Saturday, 16 January 2010

Thunbergia grandiflora

(large-flowered Thunbergia.)


Generic Character.— Vide vol. iii. p. 28.

Specific Character.—Plant sub-shrubby, climbing, perennial. Stems woody, with the young shoots a little hairy, and slightly quadrangular. Leaves opposite, petiolate, spreading, angularly cordate, with five or seven nerves, somewhat roughened on both sides by small, white hairs. Petioles erect, nearly as long as the leaves, smaller towards the base. Peduncles axillary, one-flowered. Calyx two-valved, about as long as the throat of the corolla, with no interior segments. Corolla campanulate, very large, pale blue ; limb five-parted, lobes nearly round, two upper ones erect, throe lower spreading.

Like the fine species of Blandfordia depicted in a previous page of this Number, the noble Thunbergia, to which attention is now more immediately invited, has had to sustain for a time the contumely of the fanciful, to make room for numbers of the far less worthy acquisitions of modern collectors. But whether it be because the favourite of one day, though discarded the next, is, if possessing any decided claims to regard, almost certain to be reinstalled at some subsequent period, or whether, as we would fain believe, the public taste is becoming less fickle, and more in accordance with staid principles ; we are pleased to see the subject of these strictures again making its way to popular esteem, and attaining that place in a collection of stove plants which it so well deserves.

Within the last five years we can remember observing this plant, with a most miserable aspect, in nursery and other establishments, cramped into a small pot, almost smothered by larger specimens, and exclaimed against as a species which hardly ever blossomed; the truth of the matter being that it never had any opportunity of making other than the most slender shoots, which, not being able to arrive at maturity from the circumstances amidst which they were formed, did not, of course, develop any flowers. Such, indeed, is very generally the case with stove-plants that are called shy bloomers ; the cultivator's bad treatment and not the constitution of the plant, being the cause of the defect. Thus, it is always found, when the specimens decried are placed in those conditions which are evidently essential to their proliferousness, they commence flowering most profusely, and continue to do the same while a similar system of management lasts.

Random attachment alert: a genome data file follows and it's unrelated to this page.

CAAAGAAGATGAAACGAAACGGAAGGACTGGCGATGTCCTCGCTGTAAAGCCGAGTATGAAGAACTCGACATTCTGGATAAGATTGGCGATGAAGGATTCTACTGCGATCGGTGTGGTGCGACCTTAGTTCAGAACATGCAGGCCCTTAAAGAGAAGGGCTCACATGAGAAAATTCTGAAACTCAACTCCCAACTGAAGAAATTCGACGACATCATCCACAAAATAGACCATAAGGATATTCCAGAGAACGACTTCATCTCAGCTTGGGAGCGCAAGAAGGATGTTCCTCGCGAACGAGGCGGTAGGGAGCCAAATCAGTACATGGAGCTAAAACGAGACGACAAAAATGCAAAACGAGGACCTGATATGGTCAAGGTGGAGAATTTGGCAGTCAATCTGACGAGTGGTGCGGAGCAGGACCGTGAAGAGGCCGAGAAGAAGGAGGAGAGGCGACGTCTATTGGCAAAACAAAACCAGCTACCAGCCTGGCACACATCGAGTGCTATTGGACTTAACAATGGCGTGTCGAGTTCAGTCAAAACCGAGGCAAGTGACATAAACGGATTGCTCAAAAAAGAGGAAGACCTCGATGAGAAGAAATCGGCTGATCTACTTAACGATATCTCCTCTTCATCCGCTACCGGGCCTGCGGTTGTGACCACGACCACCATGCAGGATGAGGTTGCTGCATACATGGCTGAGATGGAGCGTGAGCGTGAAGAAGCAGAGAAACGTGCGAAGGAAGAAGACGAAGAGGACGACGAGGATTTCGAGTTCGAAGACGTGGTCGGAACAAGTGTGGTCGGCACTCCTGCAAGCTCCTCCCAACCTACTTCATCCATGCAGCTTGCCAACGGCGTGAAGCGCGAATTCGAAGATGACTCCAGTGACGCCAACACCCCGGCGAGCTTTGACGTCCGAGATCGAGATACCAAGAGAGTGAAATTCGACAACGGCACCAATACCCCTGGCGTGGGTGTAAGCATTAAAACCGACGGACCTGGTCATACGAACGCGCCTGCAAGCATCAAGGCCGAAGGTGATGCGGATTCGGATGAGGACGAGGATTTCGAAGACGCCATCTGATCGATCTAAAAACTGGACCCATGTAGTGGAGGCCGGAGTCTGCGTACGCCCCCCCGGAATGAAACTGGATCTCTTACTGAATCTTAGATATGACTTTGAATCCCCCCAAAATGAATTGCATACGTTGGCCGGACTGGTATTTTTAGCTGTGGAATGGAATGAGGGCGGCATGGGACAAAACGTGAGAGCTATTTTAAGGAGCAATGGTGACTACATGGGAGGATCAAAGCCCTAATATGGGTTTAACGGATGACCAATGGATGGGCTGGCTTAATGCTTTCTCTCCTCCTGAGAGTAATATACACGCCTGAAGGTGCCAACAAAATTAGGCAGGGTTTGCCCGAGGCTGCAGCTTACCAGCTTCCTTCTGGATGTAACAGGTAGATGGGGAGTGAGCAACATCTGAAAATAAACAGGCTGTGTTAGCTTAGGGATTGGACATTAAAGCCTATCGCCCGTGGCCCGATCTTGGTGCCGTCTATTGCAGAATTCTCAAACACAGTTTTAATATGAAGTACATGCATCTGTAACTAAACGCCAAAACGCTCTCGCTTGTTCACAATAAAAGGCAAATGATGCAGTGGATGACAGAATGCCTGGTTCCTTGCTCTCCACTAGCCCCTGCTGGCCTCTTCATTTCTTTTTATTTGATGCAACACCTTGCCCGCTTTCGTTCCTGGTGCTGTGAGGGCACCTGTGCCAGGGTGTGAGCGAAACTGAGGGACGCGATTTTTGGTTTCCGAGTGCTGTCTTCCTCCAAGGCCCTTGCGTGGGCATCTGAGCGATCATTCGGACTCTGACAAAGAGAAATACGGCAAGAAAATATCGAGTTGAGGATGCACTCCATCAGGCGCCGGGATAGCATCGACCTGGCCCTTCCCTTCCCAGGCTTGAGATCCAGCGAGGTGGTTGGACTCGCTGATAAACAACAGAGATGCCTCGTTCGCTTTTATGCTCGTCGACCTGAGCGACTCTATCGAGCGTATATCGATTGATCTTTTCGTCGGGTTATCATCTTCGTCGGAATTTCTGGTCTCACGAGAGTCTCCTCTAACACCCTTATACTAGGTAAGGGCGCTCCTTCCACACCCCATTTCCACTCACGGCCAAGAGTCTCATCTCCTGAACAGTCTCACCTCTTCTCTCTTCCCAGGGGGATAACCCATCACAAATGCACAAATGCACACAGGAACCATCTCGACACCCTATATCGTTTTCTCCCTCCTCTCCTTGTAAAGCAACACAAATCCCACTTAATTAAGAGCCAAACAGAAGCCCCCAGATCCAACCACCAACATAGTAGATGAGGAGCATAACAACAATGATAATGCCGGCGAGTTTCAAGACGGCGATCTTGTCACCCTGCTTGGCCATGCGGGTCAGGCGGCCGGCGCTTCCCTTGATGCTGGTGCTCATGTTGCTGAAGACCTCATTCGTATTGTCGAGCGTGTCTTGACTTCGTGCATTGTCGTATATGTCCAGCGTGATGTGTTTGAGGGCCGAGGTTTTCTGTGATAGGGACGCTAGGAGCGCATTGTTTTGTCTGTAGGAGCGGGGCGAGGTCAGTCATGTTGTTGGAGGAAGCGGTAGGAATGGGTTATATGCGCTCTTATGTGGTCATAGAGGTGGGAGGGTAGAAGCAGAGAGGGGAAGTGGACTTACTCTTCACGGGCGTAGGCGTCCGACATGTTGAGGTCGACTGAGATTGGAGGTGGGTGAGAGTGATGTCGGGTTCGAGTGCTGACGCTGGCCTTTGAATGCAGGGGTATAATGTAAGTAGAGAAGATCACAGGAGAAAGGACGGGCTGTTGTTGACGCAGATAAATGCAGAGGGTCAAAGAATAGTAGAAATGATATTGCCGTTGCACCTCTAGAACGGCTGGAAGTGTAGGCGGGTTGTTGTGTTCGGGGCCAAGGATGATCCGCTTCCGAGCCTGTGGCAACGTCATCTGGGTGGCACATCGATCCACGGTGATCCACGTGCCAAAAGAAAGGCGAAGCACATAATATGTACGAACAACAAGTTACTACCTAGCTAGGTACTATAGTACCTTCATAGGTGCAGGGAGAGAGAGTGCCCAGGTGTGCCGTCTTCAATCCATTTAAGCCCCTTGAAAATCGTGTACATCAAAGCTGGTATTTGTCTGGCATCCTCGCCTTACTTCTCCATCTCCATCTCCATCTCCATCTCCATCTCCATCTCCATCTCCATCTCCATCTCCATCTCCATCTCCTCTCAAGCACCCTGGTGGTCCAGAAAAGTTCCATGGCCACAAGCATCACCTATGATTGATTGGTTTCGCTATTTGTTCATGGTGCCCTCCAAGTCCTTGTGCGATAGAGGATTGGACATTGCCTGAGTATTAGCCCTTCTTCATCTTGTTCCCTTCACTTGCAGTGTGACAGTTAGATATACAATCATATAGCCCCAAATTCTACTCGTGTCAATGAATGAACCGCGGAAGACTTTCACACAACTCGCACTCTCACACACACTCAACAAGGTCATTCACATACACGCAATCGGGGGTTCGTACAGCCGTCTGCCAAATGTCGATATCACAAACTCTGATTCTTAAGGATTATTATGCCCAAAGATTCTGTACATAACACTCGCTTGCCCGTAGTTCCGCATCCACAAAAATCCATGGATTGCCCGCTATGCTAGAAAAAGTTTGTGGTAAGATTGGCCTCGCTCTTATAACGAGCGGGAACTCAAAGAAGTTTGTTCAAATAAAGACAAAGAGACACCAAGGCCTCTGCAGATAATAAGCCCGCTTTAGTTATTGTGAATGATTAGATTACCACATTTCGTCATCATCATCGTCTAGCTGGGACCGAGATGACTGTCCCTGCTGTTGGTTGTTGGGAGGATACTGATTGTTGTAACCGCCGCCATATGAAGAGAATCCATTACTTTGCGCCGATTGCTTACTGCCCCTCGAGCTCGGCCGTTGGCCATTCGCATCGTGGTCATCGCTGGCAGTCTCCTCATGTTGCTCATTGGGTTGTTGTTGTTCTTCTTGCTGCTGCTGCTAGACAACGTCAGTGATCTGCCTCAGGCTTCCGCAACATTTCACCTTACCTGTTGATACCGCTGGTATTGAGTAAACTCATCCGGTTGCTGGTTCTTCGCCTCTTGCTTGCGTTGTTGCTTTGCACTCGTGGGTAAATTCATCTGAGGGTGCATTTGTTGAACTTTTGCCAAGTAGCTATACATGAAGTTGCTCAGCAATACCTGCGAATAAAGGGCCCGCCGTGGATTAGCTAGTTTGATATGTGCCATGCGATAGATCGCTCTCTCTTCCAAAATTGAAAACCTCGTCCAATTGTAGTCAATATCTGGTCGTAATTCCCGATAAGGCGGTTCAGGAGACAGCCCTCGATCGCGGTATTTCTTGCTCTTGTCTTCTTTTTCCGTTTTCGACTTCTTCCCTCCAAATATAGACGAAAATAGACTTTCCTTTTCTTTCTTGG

Having examined, with some care, plants of T. grandiflora which bloom
abundantly, and others on which a single blossom is rarely to be witnessed, it is
obvious to us that the two states are brought about solely by attention or inattention
to some very trifling particulars. First, it should be potted in a compost with
some pretensions' to be called rich, but not of an extremely nutritive description.
Two parts of maiden loam, and the remainder of heath-soil, leaf-mould, and sand,
will, if mixed, constitute an excellent material. Next, the pot to which it is
transferred must be exactly of the size suited to its wants, and neither so large as
to leave more than three quarters of an inch between the roots and its edge, nor so
small as to check the extension of the rootlets, unless the specimen be too exuberant.
Lastly, each plant ought to have an open space of at least half a foot on all sides of
it, that the influence of the external aerial agents may be duly received, and that
it may not relapse into a weakly state, with long, sickly branches, bare towards
the bottom.
The best mode of training for the attainment of these ends is to a small round trellis of either wood or wire, around which the shoots can be fastened in such a manner as not to grow higher than four or five feet from the stage. In the summer months this species needs watering with great liberality, and syringing rather forcibly three or four times in a week. Throughout the winter, however, it is to be kept much drier, and suffered to stand on a wooden or stone surface.
Our drawing of this splendid plant was made in the nursery of Messrs. Henderson, Pine-Apple Place, whose recent culture of stove plants, and the spirited manner in which they have constructed houses for their reception, are much to be commended. It is an East Indian species, described by Dr. Roxburgh as growing " among bushes in wild uncultivated spots near Calcutta, where it flowers in the rainy season." With us it blooms freely through several of the autumnal months.

Cuttings of the young wood, taken off in spring, and placed in sandy loam, plunging the pots in heating bark or manure, and protecting the whole by a handglass, will strike root with tolerable freedom.
Paxton's magazine of botany, and register of flowering plants, Volume 7 , 1840, p. 221

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